State House Sound Bites

Capitol reporter Katie Meyer covers Pennsylvania politics and issues at the Pennsylvania state capitol.
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State's policy on executions under scrutiny

Written by Mary Wilson, Former Capitol Bureau Chief | Oct 17, 2012 3:12 PM

Photo by ACLU legal brief, from

A federal judge is considering a request that future lethal injections in Pennsylvania be blocked unless they can be viewed without interruption by media witnesses.

Witnesses are selected to view each state execution – members of the media and public are invited to submit their names to a lottery, and victims of the condemned person’s crime are selected as well.

But none of the selected witnesses sees the entire process by which an inmate is put to death. A curtain is drawn at certain points when the execution team is administering drugs and checking the inmate’s consciousness.

In September, days before the October 3 scheduled execution of convicted murderer Terrance Williams, two newspapers asked a federal court to enjoin executions, on the grounds that the procedure of drawing a curtain violates their First Amendment Right to view and report on the process.

“By opening the curtain even for one second longer than we have to, we are exposing and potentially increasing the risk that these folks will be identified,” said Timothy Gates, attorney for the state Department of Corrections. He argued in court that the practice of drawing a curtain is necessary under law, because those involved in the injection process must remain anonymous.

“These are members of the community. These are members that that certainly could be subject to ridicule by folks that are anti- or against the death penalty,” he said.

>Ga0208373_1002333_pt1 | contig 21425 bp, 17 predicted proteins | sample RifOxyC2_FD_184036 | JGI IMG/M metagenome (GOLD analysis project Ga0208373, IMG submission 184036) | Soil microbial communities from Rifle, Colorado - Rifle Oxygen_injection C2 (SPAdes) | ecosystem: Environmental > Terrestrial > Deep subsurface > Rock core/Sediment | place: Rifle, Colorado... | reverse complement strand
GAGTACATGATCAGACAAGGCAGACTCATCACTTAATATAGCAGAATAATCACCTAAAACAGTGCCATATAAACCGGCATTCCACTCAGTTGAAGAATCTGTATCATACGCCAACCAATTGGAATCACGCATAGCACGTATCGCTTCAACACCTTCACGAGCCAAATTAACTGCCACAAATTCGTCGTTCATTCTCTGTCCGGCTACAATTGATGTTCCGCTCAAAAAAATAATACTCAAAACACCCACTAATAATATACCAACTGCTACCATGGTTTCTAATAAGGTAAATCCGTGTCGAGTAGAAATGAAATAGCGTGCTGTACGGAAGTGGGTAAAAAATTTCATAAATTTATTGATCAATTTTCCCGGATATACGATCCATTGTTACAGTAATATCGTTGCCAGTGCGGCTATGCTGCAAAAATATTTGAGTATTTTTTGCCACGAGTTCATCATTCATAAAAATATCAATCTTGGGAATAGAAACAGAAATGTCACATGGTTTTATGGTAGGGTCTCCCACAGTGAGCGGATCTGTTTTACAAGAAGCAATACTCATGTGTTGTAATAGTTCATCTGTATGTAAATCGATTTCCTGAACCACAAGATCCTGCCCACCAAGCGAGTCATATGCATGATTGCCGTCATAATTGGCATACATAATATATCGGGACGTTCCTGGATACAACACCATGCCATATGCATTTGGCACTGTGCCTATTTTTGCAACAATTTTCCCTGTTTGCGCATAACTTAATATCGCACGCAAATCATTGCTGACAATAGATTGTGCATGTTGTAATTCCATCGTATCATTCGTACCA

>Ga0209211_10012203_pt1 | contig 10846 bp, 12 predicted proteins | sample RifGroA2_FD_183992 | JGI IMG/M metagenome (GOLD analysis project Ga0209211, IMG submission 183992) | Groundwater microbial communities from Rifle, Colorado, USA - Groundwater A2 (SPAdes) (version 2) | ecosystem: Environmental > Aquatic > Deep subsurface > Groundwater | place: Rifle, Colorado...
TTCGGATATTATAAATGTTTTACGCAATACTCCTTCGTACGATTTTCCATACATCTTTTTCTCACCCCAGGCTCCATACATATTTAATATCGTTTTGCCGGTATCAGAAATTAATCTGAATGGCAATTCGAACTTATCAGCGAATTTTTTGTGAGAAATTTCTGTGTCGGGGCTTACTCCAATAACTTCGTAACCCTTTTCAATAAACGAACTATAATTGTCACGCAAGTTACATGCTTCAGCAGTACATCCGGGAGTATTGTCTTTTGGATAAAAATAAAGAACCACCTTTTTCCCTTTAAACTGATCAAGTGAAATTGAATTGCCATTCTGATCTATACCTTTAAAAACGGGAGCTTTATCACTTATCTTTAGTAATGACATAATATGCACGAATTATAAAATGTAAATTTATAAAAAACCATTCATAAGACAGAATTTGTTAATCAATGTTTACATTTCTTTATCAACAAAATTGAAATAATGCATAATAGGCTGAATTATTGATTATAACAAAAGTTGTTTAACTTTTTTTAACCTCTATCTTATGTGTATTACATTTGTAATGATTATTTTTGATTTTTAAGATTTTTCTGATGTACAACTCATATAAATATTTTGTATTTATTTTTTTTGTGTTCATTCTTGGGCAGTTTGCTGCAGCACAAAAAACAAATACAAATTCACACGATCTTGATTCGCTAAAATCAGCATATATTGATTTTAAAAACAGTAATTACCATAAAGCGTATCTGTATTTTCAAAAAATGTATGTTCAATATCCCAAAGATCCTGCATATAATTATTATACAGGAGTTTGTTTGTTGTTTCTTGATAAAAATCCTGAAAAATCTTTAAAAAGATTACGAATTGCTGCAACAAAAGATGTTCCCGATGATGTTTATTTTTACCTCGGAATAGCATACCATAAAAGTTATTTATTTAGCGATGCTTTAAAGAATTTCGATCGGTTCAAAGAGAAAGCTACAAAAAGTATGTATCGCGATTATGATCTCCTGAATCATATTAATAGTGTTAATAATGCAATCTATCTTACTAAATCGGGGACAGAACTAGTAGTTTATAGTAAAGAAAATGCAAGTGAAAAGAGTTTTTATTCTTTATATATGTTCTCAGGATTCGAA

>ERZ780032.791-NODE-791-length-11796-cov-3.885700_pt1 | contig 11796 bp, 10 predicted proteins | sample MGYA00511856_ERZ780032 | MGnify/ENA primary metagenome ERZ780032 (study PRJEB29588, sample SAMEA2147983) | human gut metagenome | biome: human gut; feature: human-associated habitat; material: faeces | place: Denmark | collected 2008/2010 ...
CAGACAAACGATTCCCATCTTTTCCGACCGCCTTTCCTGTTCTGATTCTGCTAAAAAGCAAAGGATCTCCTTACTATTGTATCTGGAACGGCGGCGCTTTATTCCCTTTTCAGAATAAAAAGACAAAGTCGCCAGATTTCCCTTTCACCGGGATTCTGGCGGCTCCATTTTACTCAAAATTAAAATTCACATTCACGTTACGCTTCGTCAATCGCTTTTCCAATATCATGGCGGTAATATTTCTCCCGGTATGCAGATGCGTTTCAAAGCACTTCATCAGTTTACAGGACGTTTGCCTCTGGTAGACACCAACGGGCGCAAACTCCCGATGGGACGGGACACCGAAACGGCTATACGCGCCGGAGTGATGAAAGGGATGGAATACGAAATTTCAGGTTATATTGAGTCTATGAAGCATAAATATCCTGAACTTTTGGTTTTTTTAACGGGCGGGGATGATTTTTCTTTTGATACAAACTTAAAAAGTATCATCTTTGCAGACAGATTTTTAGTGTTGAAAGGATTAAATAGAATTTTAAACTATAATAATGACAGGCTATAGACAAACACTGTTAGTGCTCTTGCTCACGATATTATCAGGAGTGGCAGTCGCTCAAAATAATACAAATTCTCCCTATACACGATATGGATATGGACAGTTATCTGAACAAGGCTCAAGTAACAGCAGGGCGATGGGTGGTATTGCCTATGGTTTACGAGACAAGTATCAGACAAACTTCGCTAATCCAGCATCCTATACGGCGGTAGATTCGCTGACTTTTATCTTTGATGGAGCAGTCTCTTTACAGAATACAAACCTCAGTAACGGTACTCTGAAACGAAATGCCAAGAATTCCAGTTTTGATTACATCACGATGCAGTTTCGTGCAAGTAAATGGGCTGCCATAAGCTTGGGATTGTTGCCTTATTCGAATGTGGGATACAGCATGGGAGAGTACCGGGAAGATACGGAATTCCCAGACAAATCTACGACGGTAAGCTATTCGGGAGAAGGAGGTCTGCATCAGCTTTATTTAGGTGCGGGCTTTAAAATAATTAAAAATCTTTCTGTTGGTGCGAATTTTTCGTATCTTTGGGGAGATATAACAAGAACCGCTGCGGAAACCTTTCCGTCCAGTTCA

Lawyers representing the Philadelphia Inquirer and the Harrisburg Patriot-News argue the state hasn’t proven people involved in executions have ever been harassed when the process is viewed uninterrupted.

“Executions over 150 years – they can’t point to any problem where anybody has ever suffered a harm,” said Paul Titus, with the Pittsburgh office of the firm Schnader Harrison Segal & Lewis.

During the hearing, he said it is “almost Orwellian” for the state to say that certain portions of executions shouldn’t be seen. He argued that it is part of the public debate, and there is a strong societal interest in how it is administered.

Lawyers for the newspapers point to the fact that one federal court circuit – the U.S. Court of Appeals for the Ninth Circuit, with jurisdiction over California, among other districts – has made viewing executions a First Amendment right for the media. The state of Ohio, Titus said, since changed their policy to allow witnesses of executions to see the entire process, from start to finish.

If the judge grants an injunction, executions could still proceed in Pennsylvania, but the curtain would have to stay open.

The scheduled execution that prompted the request for an injunction was halted by a state judge, but another execution is on the horizon, scheduled for November 8.

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